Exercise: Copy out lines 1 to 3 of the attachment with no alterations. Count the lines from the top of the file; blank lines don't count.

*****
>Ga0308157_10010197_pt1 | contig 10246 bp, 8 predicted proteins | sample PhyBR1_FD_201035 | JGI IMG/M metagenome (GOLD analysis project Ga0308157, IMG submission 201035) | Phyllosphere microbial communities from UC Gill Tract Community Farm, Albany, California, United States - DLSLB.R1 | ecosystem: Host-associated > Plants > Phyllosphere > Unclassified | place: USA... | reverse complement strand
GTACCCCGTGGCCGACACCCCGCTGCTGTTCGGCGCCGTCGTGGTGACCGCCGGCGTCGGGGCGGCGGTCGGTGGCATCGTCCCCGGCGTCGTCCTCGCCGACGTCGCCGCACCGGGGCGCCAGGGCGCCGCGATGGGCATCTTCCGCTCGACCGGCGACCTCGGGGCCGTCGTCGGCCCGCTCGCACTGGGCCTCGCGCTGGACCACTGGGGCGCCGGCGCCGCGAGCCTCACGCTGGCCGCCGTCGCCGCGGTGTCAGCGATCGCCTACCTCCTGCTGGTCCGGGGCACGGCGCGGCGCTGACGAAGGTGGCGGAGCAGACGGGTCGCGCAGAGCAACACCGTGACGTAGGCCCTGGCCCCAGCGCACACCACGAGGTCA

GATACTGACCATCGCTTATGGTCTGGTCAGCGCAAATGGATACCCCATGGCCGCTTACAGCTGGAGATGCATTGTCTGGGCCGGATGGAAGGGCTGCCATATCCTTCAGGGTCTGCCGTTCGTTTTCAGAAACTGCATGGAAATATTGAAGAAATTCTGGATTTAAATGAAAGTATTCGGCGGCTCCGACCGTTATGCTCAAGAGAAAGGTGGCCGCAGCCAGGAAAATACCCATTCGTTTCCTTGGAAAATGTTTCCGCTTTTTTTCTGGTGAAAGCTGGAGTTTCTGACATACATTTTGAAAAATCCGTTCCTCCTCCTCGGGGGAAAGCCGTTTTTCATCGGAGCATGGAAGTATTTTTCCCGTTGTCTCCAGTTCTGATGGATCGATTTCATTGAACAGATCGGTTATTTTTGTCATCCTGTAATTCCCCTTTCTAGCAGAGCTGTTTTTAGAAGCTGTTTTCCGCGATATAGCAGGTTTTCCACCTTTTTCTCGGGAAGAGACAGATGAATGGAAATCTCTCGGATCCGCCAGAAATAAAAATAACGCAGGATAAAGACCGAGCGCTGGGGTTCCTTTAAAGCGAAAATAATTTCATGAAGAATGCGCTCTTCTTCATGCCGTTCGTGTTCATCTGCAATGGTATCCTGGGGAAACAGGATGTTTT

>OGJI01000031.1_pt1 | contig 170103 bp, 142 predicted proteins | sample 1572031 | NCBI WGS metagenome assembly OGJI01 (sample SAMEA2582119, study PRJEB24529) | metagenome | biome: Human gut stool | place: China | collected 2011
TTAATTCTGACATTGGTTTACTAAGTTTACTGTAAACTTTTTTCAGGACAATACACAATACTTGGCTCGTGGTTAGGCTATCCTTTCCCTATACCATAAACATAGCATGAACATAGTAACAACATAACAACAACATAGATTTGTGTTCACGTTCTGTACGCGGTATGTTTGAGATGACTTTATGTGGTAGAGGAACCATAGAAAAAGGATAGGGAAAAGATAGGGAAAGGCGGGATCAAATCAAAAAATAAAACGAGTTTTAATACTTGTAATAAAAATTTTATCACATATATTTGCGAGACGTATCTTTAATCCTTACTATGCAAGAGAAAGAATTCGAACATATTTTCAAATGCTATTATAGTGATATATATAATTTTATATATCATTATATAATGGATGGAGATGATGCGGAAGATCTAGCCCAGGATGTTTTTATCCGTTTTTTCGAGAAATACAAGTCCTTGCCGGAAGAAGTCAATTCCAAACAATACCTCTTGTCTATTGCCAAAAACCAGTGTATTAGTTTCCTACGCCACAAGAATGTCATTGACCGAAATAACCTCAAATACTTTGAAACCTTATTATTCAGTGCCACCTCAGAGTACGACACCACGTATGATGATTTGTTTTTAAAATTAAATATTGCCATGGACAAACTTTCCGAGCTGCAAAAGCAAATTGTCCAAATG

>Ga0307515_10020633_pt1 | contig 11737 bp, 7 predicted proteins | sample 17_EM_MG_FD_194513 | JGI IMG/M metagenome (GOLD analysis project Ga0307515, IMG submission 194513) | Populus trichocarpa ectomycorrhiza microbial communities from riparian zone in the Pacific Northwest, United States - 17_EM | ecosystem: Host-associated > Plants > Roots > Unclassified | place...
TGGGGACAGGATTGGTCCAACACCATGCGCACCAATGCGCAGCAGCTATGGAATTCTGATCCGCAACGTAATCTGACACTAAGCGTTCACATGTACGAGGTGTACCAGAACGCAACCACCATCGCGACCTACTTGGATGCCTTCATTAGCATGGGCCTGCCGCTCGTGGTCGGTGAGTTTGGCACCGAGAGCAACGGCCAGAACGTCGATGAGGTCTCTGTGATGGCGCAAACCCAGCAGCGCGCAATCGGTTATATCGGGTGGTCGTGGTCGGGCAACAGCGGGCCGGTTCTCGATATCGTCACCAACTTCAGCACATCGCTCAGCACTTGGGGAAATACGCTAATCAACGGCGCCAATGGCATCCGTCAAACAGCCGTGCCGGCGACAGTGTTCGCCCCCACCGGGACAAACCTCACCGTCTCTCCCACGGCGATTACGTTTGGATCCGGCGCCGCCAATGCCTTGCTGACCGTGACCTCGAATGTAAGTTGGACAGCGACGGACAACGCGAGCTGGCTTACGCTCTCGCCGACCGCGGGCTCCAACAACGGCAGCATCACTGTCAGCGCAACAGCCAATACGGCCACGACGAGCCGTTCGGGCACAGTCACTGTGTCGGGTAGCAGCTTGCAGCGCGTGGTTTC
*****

>Ga0308157_10010197_pt1 | contig 10246 bp, 8 predicted proteins | sample PhyBR1_FD_201035 | JGI IMG/M metagenome (GOLD analysis project Ga0308157, IMG submission 201035) | Phyllosphere microbial communities from UC Gill Tract Community Farm, Albany, California, United States - DLSLB.R1 | ecosystem: Host-associated > Plants > Phyllosphere > Unclassified | place: USA... | reverse complement strand
GTACCCCGTGGCCGACACCCCGCTGCTGTTCGGCGCCGTCGTGGTGACCGCCGGCGTCGGGGCGGCGGTCGGTGGCATCGTCCCCGGCGTCGTCCTCGCCGACGTCGCCGCACCGGGGCGCCAGGGCGCCGCGATGGGCATCTTCCGCTCGACCGGCGACCTCGGGGCCGTCGTCGGCCCGCTCGCACTGGGCCTCGCGCTGGACCACTGGGGCGCCGGCGCCGCGAGCCTCACGCTGGCCGCCGTCGCCGCGGTGTCAGCGATCGCCTACCTCCTGCTGGTCCGGGGCACGGCGCGGCGCTGACGAAGGTGGCGGAGCAGACGGGTCGCGCAGAGCAACACCGTGACGTAGGCCCTGGCCCCAGCGCACACCACGAGGTCA

GATACTGACCATCGCTTATGGTCTGGTCAGCGCAAATGGATACCCCATGGCCGCTTACAGCTGGAGATGCATTGTCTGGGCCGGATGGAAGGGCTGCCATATCCTTCAGGGTCTGCCGTTCGTTTTCAGAAACTGCATGGAAATATTGAAGAAATTCTGGATTTAAATGAAAGTATTCGGCGGCTCCGACCGTTATGCTCAAGAGAAAGGTGGCCGCAGCCAGGAAAATACCCATTCGTTTCCTTGGAAAATGTTTCCGCTTTTTTTCTGGTGAAAGCTGGAGTTTCTGACATACATTTTGAAAAATCCGTTCCTCCTCCTCGGGGGAAAGCCGTTTTTCATCGGAGCATGGAAGTATTTTTCCCGTTGTCTCCAGTTCTGATGGATCGATTTCATTGAACAGATCGGTTATTTTTGTCATCCTGTAATTCCCCTTTCTAGCAGAGCTGTTTTTAGAAGCTGTTTTCCGCGATATAGCAGGTTTTCCACCTTTTTCTCGGGAAGAGACAGATGAATGGAAATCTCTCGGATCCGCCAGAAATAAAAATAACGCAGGATAAAGACCGAGCGCTGGGGTTCCTTTAAAGCGAAAATAATTTCATGAAGAATGCGCTCTTCTTCATGCCGTTCGTGTTCATCTGCAATGGTATCCTGGGGAAACAGGATGTTTT